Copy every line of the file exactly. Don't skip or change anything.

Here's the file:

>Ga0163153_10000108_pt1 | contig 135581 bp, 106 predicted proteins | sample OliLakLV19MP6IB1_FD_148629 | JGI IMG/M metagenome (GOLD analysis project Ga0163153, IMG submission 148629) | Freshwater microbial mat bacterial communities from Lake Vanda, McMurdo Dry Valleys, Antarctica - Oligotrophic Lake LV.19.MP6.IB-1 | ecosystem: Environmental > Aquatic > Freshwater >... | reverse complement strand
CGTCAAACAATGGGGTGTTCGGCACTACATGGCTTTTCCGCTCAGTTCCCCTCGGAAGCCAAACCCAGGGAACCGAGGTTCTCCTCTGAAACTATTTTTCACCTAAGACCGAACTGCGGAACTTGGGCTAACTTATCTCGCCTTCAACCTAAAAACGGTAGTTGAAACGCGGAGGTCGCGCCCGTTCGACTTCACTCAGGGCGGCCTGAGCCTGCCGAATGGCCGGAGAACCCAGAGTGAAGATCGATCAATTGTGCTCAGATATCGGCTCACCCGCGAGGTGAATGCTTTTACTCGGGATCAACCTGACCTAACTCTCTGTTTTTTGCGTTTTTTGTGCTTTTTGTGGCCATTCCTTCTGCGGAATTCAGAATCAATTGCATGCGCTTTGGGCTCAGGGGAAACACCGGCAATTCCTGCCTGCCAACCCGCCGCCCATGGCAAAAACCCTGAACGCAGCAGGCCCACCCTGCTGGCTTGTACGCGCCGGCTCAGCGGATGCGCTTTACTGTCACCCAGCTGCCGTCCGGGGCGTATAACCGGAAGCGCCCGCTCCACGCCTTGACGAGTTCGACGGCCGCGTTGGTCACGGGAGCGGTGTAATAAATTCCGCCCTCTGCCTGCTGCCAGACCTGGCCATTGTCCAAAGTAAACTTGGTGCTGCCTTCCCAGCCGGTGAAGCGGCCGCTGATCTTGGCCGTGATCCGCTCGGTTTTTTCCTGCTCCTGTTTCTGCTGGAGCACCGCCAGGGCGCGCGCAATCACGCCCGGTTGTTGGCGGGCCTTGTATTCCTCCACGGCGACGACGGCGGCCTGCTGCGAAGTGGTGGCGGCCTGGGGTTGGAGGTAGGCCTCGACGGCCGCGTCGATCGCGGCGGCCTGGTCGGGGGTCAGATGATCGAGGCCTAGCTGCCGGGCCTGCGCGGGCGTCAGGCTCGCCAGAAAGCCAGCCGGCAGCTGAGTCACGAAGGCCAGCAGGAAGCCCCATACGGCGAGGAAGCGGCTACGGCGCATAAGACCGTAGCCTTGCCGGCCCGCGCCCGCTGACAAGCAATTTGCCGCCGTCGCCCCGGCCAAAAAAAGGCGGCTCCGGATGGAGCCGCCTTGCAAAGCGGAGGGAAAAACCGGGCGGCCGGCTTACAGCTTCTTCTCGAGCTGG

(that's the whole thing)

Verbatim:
>Ga0163153_10000108_pt1 | contig 135581 bp, 106 predicted proteins | sample OliLakLV19MP6IB1_FD_148629 | JGI IMG/M metagenome (GOLD analysis project Ga0163153, IMG submission 148629) | Freshwater microbial mat bacterial communities from Lake Vanda, McMurdo Dry Valleys, Antarctica - Oligotrophic Lake LV.19.MP6.IB-1 | ecosystem: Environmental > Aquatic > Freshwater >... | reverse complement strand
CGTCAAACAATGGGGTGTTCGGCACTACATGGCTTTTCCGCTCAGTTCCCCTCGGAAGCCAAACCCAGGGAACCGAGGTTCTCCTCTGAAACTATTTTTCACCTAAGACCGAACTGCGGAACTTGGGCTAACTTATCTCGCCTTCAACCTAAAAACGGTAGTTGAAACGCGGAGGTCGCGCCCGTTCGACTTCACTCAGGGCGGCCTGAGCCTGCCGAATGGCCGGAGAACCCAGAGTGAAGATCGATCAATTGTGCTCAGATATCGGCTCACCCGCGAGGTGAATGCTTTTACTCGGGATCAACCTGACCTAACTCTCTGTTTTTTGCGTTTTTTGTGCTTTTTGTGGCCATTCCTTCTGCGGAATTCAGAATCAATTGCATGCGCTTTGGGCTCAGGGGAAACACCGGCAATTCCTGCCTGCCAACCCGCCGCCCATGGCAAAAACCCTGAACGCAGCAGGCCCACCCTGCTGGCTTGTACGCGCCGGCTCAGCGGATGCGCTTTACTGTCACCCAGCTGCCGTCCGGGGCGTATAACCGGAAGCGCCCGCTCCACGCCTTGACGAGTTCGACGGCCGCGTTGGTCACGGGAGCGGTGTAATAAATTCCGCCCTCTGCCTGCTGCCAGACCTGGCCATTGTCCAAAGTAAACTTGGTGCTGCCTTCCCAGCCGGTGAAGCGGCCGCTGATCTTGGCCGTGATCCGCTCGGTTTTTTCCTGCTCCTGTTTCTGCTGGAGCACCGCCAGGGCGCGCGCAATCACGCCCGGTTGTTGGCGGGCCTTGTATTCCTCCACGGCGACGACGGCGGCCTGCTGCGAAGTGGTGGCGGCCTGGGGTTGGAGGTAGGCCTCGACGGCCGCGTCGATCGCGGCGGCCTGGTCGGGGGTCAGATGATCGAGGCCTAGCTGCCGGGCCTGCGCGGGCGTCAGGCTCGCCAGAAAGCCAGCCGGCAGCTGAGTCACGAAGGCCAGCAGGAAGCCCCATACGGCGAGGAAGCGGCTACGGCGCATAAGACCGTAGCCTTGCCGGCCCGCGCCCGCTGACAAGCAATTTGCCGCCGTCGCCCCGGCCAAAAAAAGGCGGCTCCGGATGGAGCCGCCTTGCAAAGCGGAGGGAAAAACCGGGCGGCCGGCTTACAGCTTCTTCTCGAGCTGG